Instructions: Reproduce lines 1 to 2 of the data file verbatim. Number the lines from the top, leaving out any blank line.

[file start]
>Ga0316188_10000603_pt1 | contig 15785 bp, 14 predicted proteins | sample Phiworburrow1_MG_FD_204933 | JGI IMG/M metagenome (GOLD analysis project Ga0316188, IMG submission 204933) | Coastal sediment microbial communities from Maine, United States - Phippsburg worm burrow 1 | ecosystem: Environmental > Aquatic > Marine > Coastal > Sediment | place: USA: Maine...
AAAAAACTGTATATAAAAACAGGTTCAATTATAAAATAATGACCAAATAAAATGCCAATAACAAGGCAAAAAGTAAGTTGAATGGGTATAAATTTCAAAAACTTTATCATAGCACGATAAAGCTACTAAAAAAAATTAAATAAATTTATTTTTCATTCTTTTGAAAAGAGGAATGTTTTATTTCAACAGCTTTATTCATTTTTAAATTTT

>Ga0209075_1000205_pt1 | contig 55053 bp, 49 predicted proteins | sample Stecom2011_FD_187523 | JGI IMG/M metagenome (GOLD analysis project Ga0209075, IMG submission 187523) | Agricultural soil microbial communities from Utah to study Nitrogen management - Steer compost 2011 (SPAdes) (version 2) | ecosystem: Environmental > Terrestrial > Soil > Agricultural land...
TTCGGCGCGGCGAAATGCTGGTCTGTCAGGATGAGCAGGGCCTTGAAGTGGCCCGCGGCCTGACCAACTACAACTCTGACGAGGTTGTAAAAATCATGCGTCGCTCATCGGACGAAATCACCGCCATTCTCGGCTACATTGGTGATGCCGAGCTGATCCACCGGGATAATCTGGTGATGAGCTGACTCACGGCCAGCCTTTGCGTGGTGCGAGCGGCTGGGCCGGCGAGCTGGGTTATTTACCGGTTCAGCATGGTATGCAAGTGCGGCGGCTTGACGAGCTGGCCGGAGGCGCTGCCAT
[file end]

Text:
>Ga0316188_10000603_pt1 | contig 15785 bp, 14 predicted proteins | sample Phiworburrow1_MG_FD_204933 | JGI IMG/M metagenome (GOLD analysis project Ga0316188, IMG submission 204933) | Coastal sediment microbial communities from Maine, United States - Phippsburg worm burrow 1 | ecosystem: Environmental > Aquatic > Marine > Coastal > Sediment | place: USA: Maine...
AAAAAACTGTATATAAAAACAGGTTCAATTATAAAATAATGACCAAATAAAATGCCAATAACAAGGCAAAAAGTAAGTTGAATGGGTATAAATTTCAAAAACTTTATCATAGCACGATAAAGCTACTAAAAAAAATTAAATAAATTTATTTTTCATTCTTTTGAAAAGAGGAATGTTTTATTTCAACAGCTTTATTCATTTTTAAATTTT